Pridgen, a former school board member, is recommending that the assembly cover the district's:

  • Parent involvement policy
  • Parent engagement strategy
  • Code of conduct
  • Parent Portal

Other topics include Common Core standards, and meeting with teachers.

The resolution was sent to Superintendent Pamela Brown and Board President Barbara Seals Nevergold.   

Astorino defends, explains Buffalo Billion remarks (Updated)


By Tom Precious

ALBANY -- Democrats and Gov. Andrew Cuomo have been going after Republican gubernatorial candidate Rob Astorino since he recently raised questions about Cuomo's program to set aside $1 billion in special state aid for job creation efforts in Western New York.

In a letter to the editor sent this morning to The Buffalo News, Astorino explains that his remarks about the so-called Buffalo Billlion program have been turned into "gobbledygook by professional partisans" and that programs that rely on state taxpayer dollars for economic development do not address the main problems that make New York turn up as among the nation's least friendly states for businesses.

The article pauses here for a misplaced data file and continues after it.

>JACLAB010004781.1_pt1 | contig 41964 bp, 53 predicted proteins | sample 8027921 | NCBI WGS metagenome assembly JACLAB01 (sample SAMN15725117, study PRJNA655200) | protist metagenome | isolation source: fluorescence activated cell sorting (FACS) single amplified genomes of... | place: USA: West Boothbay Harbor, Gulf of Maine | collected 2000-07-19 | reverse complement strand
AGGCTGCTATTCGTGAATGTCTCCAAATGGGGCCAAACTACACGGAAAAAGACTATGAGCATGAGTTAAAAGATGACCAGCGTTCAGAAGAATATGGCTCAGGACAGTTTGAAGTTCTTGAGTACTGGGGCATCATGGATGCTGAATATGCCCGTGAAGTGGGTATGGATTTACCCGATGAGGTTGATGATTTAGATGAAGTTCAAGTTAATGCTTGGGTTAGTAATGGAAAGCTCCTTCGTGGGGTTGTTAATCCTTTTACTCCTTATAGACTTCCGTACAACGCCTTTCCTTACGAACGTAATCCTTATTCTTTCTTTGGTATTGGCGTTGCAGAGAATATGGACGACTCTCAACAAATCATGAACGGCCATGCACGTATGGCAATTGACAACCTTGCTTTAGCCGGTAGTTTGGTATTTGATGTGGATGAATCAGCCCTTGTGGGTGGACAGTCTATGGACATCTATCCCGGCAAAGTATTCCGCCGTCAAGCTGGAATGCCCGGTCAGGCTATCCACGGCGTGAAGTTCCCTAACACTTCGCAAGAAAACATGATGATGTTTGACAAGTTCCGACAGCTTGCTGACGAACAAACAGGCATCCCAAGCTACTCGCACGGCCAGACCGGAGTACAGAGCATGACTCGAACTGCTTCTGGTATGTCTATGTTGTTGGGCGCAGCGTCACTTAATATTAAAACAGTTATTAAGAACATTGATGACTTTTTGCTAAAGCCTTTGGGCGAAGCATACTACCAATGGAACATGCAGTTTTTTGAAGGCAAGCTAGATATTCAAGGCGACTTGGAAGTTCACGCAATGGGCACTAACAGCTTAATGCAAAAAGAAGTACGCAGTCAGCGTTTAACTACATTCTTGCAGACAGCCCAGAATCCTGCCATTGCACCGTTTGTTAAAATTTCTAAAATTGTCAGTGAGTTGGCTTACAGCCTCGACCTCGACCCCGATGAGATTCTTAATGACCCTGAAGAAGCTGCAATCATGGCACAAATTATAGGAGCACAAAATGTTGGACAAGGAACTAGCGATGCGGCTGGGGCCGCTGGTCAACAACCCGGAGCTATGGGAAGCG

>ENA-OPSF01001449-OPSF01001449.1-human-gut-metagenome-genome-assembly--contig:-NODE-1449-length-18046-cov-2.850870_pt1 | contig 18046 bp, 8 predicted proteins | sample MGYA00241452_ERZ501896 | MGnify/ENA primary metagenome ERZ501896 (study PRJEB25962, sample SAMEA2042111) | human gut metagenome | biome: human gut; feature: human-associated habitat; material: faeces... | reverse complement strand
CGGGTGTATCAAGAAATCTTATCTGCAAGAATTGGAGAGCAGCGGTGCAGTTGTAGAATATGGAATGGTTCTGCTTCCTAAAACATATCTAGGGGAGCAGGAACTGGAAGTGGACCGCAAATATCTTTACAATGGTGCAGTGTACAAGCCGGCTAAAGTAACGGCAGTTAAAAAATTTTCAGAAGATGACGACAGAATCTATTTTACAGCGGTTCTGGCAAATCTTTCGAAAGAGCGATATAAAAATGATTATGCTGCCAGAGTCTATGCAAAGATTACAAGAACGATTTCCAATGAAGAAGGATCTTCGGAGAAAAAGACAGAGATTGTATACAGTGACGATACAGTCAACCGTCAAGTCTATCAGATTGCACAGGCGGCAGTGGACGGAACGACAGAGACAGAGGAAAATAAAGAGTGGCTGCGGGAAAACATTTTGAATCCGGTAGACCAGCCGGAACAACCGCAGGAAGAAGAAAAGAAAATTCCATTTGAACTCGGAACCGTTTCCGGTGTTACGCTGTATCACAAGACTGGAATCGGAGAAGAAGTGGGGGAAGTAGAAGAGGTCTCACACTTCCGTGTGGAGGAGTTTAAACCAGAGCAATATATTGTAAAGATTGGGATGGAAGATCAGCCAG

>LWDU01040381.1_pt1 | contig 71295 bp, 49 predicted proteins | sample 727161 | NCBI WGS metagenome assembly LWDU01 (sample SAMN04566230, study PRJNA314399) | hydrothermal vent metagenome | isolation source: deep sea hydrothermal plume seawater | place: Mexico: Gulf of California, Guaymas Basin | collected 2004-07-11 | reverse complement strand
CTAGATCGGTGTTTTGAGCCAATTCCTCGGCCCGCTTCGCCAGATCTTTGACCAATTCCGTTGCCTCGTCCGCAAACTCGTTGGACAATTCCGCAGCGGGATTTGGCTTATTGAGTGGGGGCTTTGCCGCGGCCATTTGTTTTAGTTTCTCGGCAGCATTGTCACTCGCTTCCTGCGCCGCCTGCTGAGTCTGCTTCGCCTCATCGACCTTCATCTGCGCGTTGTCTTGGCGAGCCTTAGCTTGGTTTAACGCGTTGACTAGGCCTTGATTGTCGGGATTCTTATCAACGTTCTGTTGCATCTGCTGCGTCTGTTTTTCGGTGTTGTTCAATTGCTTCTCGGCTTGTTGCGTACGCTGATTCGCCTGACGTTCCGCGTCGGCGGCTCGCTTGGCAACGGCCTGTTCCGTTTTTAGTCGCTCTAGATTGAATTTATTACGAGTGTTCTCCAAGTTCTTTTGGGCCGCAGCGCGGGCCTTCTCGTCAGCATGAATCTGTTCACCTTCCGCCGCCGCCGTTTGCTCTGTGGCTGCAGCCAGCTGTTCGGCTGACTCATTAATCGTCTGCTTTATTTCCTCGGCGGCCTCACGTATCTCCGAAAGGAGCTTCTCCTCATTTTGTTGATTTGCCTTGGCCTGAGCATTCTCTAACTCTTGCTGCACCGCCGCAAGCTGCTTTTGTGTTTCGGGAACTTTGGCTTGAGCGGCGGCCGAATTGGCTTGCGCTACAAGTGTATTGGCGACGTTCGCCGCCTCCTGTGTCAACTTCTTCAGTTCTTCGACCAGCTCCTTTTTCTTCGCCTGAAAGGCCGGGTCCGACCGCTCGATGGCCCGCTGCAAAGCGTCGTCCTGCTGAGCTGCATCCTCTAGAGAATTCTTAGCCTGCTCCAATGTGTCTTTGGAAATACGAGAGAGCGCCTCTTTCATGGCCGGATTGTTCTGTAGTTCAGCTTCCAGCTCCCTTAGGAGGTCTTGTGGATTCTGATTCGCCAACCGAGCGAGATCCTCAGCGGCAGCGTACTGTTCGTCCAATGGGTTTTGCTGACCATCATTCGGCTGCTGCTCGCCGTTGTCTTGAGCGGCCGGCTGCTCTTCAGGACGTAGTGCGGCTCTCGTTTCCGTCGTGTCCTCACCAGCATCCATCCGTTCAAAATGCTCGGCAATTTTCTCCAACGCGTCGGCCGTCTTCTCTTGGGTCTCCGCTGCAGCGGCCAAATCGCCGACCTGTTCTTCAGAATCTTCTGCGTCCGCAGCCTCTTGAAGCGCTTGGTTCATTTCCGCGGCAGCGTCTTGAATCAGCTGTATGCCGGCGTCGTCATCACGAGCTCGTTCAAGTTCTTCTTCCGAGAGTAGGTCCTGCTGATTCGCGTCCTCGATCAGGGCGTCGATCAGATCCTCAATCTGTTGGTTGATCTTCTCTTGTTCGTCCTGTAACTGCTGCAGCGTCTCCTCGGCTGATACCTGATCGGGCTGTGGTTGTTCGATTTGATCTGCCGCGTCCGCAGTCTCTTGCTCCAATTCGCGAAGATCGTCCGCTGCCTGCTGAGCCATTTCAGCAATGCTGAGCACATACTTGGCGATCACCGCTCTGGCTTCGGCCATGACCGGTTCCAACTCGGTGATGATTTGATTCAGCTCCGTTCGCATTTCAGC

Here is his letter:

"My May 15 remark about the so called “Buffalo Billion” has been sliced, diced and puréed into unrecognizable gobbledygook by professional partisans, which is par for today’s political discourse.

What I said is that government programs -- like the Buffalo Billion -- are fundamentally unsustainable, and I stand by that remark. By all means, take the money; cash the check, but don’t think for a moment that it’s going to solve the prevailing problem in this state, which is that New York is anathema to business right now.

The question isn’t how many businesses can be created, but how many can survive, or even thrive, in this hostile tax and regulatory environment. There’s a reason the Remington’s of this world are leaving New York, and it’s not just the Safe Act. A sustainable plan to re-energize Western New York and other parts of the state requires a bold and fundamental restructuring of state government.